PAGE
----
‘X’ and ‘Umma’: Short Titles, Ambitious Scares


Umma (CREDIT: Saeed Adyani/Sony Pictures); X (CREDIT: Christopher Moss/A24)


Starring: Sandra Oh, Fivel Stewart, Dermot Mulroney, Odeya Rush, MeeWha Alana Lee, Tom Yi

Director: Iris K. Shim

Running Time: 83 Minutes

Rating: PG-13 for Terrifying Memories and a Terrifying Present

Release Date: March 18, 2022 (Theaters)


Starring: Mia Goth, Jenna Ortega, Martin Henderson, Brittany Snow, Scott Mescudi, Owen Campbell, Stephen Ure, James Gaylyn

Director: Ti West

Running Time: 105 Minutes

Rating: R for Plenty of Sex and Violence

Release Date: March 18, 2022 (Theaters)

This week, we’ve got a couple of new horror releases arriving with pithy, vague titles. They pair well as a potential double feature, so I decided to go ahead and review them together. They’re also both operating in familiar subgenres with their own unique flourishes that you may or may not see coming. Let’s dig in.

First off, we’ll take a look at Umma, which to English speakers might sound like baby-talk. In a way it kind of is, but anyone who knows Korean will surely clock what’s in store. Starring Sandra Oh as a single mother named Amanda who lives alone with her daughter (Fivel Stewart) in an electricity-free home, this is one of those supernatural tales in which a ghost attaches to a person’s soul and just won’t let go. The East Asian pedigree suggests a throwback to the early 2000s when The Ring and The Grudge inaugurated a wave of J- and K-horror. But while those influences are certainly noticeable, a story of what we owe and inherit from our mothers resonates across cultures.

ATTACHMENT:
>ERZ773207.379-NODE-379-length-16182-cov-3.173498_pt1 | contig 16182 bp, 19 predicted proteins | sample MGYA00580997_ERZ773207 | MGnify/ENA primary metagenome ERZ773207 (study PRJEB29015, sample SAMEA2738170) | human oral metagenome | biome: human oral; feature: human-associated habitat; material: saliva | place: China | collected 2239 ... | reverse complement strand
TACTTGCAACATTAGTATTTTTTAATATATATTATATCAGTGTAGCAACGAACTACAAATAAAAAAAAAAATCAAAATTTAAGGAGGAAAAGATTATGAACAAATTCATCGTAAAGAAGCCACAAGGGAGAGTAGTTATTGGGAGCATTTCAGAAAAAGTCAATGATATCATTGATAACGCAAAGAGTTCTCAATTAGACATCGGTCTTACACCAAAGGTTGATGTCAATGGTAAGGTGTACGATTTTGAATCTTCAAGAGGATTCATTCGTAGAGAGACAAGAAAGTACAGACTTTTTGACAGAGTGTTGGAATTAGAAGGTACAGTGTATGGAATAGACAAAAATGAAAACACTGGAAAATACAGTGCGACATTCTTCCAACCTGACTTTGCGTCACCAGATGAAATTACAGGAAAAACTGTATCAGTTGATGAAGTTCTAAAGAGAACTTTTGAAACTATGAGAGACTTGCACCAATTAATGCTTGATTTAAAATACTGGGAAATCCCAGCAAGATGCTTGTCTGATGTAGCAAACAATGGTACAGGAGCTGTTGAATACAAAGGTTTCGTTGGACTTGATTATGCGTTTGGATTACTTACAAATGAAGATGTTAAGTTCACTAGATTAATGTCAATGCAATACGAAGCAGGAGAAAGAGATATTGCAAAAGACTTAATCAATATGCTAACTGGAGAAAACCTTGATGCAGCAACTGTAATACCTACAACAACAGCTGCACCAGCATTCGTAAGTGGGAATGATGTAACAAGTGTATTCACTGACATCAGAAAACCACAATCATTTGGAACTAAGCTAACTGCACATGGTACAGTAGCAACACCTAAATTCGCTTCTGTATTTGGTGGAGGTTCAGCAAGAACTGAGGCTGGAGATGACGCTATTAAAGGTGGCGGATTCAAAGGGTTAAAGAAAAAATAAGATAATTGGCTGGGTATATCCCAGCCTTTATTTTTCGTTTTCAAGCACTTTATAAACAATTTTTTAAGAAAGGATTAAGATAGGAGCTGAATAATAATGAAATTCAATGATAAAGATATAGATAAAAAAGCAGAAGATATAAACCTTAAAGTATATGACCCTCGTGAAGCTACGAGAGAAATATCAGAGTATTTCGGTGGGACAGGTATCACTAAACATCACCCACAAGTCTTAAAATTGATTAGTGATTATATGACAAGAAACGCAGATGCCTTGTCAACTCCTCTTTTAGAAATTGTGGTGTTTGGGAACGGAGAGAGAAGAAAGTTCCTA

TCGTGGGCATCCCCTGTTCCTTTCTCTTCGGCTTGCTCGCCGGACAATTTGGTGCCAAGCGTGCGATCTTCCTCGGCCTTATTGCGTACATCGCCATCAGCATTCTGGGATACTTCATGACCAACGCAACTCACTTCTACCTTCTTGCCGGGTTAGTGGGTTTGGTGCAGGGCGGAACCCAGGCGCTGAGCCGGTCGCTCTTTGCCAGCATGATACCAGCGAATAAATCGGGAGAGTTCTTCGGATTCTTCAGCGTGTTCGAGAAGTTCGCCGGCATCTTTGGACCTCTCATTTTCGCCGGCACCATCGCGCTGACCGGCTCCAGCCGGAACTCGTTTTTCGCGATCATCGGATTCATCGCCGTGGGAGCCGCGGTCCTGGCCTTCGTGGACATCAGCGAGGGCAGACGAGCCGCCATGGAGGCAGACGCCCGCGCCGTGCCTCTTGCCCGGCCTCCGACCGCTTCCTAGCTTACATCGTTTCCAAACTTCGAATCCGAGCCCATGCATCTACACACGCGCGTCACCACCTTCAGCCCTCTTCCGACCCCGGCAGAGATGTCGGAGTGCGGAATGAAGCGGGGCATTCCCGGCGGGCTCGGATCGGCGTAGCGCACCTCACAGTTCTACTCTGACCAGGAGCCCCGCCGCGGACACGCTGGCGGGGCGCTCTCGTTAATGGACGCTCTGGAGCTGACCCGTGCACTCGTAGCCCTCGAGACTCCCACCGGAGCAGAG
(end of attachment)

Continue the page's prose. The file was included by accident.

‘Don’t’ Look Up’ Might Make You Scream, Except That Its Characters Are Doing Enough of That Already

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Don’t Look Up (CREDIT: Niko Tavernise/Netflix)

Starring: Leonardo DiCaprio, Jennifer Lawrence, Rob Morgan, Meryl Streep, Jonah Hill, Cate Blanchett, Tyler Perry, Mark Rylance, Timothée Chalamet, Ron Perlman, Ariana Grande, Scott Mescudi, Himesh Patel, Melanie Lynskey, Michael Chiklis

Director: Adam McKay

Running Time: 138 Minutes

Rating: R

Release Date: December 10, 2021 (Theaters)/December 24, 2021 (Netflix)

Timothée Chalamet should have been in all of Don’t Look Up.

Or at least like 75% of it. I’m thinking the ideal situation would be that he’s a main character, but he’s barely in the trailer, if at all. So when he shows up, you think he’ll hang around for just a few scenes, but instead he gradually just takes over the whole affair. A miniature version of that is what actually happens in the Don’t Look Up that we did get, as he shows up about 2/3 of the way through and plays a fairly large part from that point forward.

What I’m trying to say is, instead of recreating the broad reality of people yelling at clear and present disaster, Don’t Look Up probably would’ve been better off primarily focusing on the peculiarities of random skater boys rolling through the apocalypse.

Grade: Look Up About Half the Time